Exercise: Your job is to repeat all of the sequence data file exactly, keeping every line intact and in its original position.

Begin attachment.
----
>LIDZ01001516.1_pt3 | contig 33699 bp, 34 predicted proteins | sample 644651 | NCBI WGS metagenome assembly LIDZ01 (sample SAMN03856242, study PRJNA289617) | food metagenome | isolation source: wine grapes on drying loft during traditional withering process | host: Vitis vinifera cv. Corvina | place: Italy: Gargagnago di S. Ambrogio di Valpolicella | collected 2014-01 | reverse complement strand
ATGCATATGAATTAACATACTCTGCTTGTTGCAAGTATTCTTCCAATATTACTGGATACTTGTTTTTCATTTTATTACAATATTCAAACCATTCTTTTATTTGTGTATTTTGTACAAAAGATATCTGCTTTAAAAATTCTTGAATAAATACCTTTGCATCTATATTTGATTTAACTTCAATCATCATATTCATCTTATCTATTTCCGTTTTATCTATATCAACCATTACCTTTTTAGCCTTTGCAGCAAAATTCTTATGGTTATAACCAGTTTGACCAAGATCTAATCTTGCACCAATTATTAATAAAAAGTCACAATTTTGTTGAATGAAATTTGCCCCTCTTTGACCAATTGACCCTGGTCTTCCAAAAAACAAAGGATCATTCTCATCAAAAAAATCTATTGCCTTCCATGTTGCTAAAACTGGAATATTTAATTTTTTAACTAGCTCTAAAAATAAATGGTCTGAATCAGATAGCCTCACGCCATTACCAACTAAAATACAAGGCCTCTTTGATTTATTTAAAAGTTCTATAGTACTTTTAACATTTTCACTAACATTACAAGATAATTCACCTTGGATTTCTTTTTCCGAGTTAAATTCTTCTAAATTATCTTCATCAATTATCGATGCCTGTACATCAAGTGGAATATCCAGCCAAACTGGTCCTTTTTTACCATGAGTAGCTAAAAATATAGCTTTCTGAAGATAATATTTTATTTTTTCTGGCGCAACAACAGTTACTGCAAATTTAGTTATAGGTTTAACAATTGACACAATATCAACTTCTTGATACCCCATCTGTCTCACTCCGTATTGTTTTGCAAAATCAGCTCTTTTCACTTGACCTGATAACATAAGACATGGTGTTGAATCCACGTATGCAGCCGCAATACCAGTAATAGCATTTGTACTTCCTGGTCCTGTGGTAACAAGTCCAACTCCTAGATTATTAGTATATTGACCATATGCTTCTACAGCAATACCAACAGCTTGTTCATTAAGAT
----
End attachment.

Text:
>LIDZ01001516.1_pt3 | contig 33699 bp, 34 predicted proteins | sample 644651 | NCBI WGS metagenome assembly LIDZ01 (sample SAMN03856242, study PRJNA289617) | food metagenome | isolation source: wine grapes on drying loft during traditional withering process | host: Vitis vinifera cv. Corvina | place: Italy: Gargagnago di S. Ambrogio di Valpolicella | collected 2014-01 | reverse complement strand
ATGCATATGAATTAACATACTCTGCTTGTTGCAAGTATTCTTCCAATATTACTGGATACTTGTTTTTCATTTTATTACAATATTCAAACCATTCTTTTATTTGTGTATTTTGTACAAAAGATATCTGCTTTAAAAATTCTTGAATAAATACCTTTGCATCTATATTTGATTTAACTTCAATCATCATATTCATCTTATCTATTTCCGTTTTATCTATATCAACCATTACCTTTTTAGCCTTTGCAGCAAAATTCTTATGGTTATAACCAGTTTGACCAAGATCTAATCTTGCACCAATTATTAATAAAAAGTCACAATTTTGTTGAATGAAATTTGCCCCTCTTTGACCAATTGACCCTGGTCTTCCAAAAAACAAAGGATCATTCTCATCAAAAAAATCTATTGCCTTCCATGTTGCTAAAACTGGAATATTTAATTTTTTAACTAGCTCTAAAAATAAATGGTCTGAATCAGATAGCCTCACGCCATTACCAACTAAAATACAAGGCCTCTTTGATTTATTTAAAAGTTCTATAGTACTTTTAACATTTTCACTAACATTACAAGATAATTCACCTTGGATTTCTTTTTCCGAGTTAAATTCTTCTAAATTATCTTCATCAATTATCGATGCCTGTACATCAAGTGGAATATCCAGCCAAACTGGTCCTTTTTTACCATGAGTAGCTAAAAATATAGCTTTCTGAAGATAATATTTTATTTTTTCTGGCGCAACAACAGTTACTGCAAATTTAGTTATAGGTTTAACAATTGACACAATATCAACTTCTTGATACCCCATCTGTCTCACTCCGTATTGTTTTGCAAAATCAGCTCTTTTCACTTGACCTGATAACATAAGACATGGTGTTGAATCCACGTATGCAGCCGCAATACCAGTAATAGCATTTGTACTTCCTGGTCCTGTGGTAACAAGTCCAACTCCTAGATTATTAGTATATTGACCATATGCTTCTACAGCAATACCAACAGCTTGTTCATTAAGAT